Wimbledon 2012: Tomas Berdych and John Isner felled on first day
Tomas Berdych and John Isner are among the players to have fallen at the first hurdle after the first days' play at Wimbledon
It was the men’s defending champion who opened on Centre Court on the first day of the 126th Championships at Wimbledon. Novak Djokovic made it look easy against former No1 Juan Carlos Ferrero for the loss of just seven games.
It was the six-time singles champion Roger Federer who drew the most enthusiastic reception on Court 1, and he made it look even easier. He dropped only three games in a net-rushing 80-minute trouncing of world No43, Albert Ramos.
Next came what looked like a formality as No6 seed and 2010 Wimbledon runner-up, Tomas Berdych, took on the streaky talent of Ernests Gulbis, a man who dropped to 87 last week after losing in the opening round of nine tournaments this year.
But it was on opening day in front of a Centre Court crowd that the Latvian found the kind of brilliance that beat Federer in his opener match in Rome two years ago.
Berdych is renowned for his big-hitting tennis but Gulbis brought out even bigger weaponry to produce an eye-watering 62 winners to just 30 from Berdych. He served up 30 aces to the Czech’s 13, and he routinely fired that formidable serve at over 130 mph—even his second serve peaked at 131.
So Djokovic may be buying the Gulbis a drink this evening: It was Berdych who beat him in the semis here in 2010.
Federer, too, may be buying a round for the man who almost took him out of Wimbledon on this very day in 2010.
Back then, Colombian Alejandro Falla shocked the Centre Court crowd by winning the first two sets against the defending champion. This year, in what looked to be the biggest upset of the day, he took out the dangerous No11 seed John Isner, depriving the American of a third meeting in successive years against Nicolas Mahut—his partner in the record-breaking 70-68 final-set marathon of 2010.
Isner threw away a one-set advantage against the 73rd-ranked Falla, saw the Columbian call the trainer in the fourth for a sore back, but eventually went down 7-5 in the fifth in a match dominated by serve and volley: 31 aces from Isner, 27 winning net points from Falla.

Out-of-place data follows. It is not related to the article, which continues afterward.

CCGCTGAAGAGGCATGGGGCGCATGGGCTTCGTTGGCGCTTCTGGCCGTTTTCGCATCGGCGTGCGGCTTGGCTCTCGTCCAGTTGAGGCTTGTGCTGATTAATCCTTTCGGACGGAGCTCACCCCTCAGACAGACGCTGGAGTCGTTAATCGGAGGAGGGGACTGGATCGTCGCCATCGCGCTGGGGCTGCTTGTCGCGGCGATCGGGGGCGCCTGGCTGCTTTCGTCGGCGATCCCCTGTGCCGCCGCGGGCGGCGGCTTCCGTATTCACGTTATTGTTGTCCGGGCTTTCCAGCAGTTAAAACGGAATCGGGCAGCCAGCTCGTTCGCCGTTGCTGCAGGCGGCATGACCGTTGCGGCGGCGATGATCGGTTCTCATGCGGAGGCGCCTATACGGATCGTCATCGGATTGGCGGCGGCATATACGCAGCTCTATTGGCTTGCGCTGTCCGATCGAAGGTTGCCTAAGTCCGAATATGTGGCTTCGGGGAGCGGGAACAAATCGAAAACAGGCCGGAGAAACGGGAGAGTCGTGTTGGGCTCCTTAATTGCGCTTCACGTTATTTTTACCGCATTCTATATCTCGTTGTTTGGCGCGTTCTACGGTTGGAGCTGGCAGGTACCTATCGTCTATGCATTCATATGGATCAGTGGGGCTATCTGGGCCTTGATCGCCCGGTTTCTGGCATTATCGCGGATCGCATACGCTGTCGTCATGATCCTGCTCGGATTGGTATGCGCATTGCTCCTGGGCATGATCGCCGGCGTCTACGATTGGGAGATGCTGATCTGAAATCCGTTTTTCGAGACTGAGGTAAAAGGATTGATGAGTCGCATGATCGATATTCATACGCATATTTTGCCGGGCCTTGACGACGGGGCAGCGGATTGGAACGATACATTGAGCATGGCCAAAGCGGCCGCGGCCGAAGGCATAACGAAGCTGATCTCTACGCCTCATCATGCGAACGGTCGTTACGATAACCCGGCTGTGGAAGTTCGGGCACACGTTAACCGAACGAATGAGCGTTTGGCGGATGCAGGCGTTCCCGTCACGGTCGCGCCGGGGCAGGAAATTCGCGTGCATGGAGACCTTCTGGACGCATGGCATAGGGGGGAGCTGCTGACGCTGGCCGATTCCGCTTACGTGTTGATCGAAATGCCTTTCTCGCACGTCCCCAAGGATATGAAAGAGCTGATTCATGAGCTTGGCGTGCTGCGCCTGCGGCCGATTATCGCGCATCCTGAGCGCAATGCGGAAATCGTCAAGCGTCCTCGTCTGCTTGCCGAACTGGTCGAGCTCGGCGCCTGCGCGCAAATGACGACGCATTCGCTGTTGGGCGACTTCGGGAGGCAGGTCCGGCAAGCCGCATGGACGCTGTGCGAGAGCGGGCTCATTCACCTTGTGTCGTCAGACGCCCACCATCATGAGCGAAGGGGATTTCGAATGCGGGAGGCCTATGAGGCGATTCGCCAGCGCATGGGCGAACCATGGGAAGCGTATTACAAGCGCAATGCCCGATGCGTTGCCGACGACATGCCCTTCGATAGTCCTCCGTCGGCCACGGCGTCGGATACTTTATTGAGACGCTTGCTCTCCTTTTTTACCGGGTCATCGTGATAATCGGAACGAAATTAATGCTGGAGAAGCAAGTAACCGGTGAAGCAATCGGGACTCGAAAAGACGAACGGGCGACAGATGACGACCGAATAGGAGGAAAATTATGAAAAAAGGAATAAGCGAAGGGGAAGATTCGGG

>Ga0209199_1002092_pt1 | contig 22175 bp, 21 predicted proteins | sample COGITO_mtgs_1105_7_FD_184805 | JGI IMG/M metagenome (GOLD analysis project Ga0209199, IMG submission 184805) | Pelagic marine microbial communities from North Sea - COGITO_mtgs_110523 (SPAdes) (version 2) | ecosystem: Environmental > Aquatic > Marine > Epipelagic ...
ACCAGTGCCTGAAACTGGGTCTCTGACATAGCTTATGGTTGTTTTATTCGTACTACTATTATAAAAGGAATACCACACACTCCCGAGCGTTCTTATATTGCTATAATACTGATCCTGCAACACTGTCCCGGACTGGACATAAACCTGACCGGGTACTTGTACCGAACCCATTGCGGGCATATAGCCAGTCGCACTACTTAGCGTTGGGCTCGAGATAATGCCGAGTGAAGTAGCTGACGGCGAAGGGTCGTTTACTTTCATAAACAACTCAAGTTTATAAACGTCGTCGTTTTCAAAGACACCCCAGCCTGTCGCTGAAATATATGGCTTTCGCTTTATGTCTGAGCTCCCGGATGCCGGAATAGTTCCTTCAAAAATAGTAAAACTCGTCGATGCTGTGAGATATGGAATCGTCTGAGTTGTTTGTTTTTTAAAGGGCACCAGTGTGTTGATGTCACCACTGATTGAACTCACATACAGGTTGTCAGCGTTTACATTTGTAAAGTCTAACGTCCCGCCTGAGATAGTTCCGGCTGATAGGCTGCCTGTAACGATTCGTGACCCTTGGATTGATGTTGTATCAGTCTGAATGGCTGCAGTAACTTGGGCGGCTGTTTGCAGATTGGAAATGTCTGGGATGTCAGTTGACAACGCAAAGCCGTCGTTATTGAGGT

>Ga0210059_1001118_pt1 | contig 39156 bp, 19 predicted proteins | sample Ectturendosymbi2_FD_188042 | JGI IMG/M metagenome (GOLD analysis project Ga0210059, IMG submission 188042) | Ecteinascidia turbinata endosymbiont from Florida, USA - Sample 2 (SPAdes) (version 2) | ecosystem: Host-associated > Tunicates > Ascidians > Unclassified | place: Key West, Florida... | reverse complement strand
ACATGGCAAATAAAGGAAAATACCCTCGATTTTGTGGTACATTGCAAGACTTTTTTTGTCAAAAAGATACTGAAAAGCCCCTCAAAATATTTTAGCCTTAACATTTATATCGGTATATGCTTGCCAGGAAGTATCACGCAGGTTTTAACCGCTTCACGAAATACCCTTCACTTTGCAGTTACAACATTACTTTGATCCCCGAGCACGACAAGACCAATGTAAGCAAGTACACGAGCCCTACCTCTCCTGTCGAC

Isner is getting into a dangerous habit of playing long matches. He also went to five sets in more than five and a half hours in the second round of the French Open last month, losing 18-16 to Paul-Henri Mathieu.
The Frenchman, though, was forced to retire injured in the second set of his Wimbledon opener against No13 seed, Gilles Simon, as was Sergiy Stakhovsky against No28 seed, Radek Stepanek. Two more forced out by injury were Italians Filippo Volandri and Potitio Starace.
Federer not only saw Isner fall from his quarter of the draw but another danger man in the shape of David Nalbandian, though in truth, No8 seed Janko Tipsarevic was by far the superior player on this occasion. It took the Serb three straight sets and little more than two hours, playing some impressive all court tennis, to advance to play Ryan Sweeting in Round Two.
One more seed went by the board in five-sets, too. Viktor Troicki beat No24, Marcel Granollers, in the Djokovic eighth of the draw.
All three have difficult first opponents but all three should survive where Berdych and Isner did not.
Like The Sport Review on Facebook: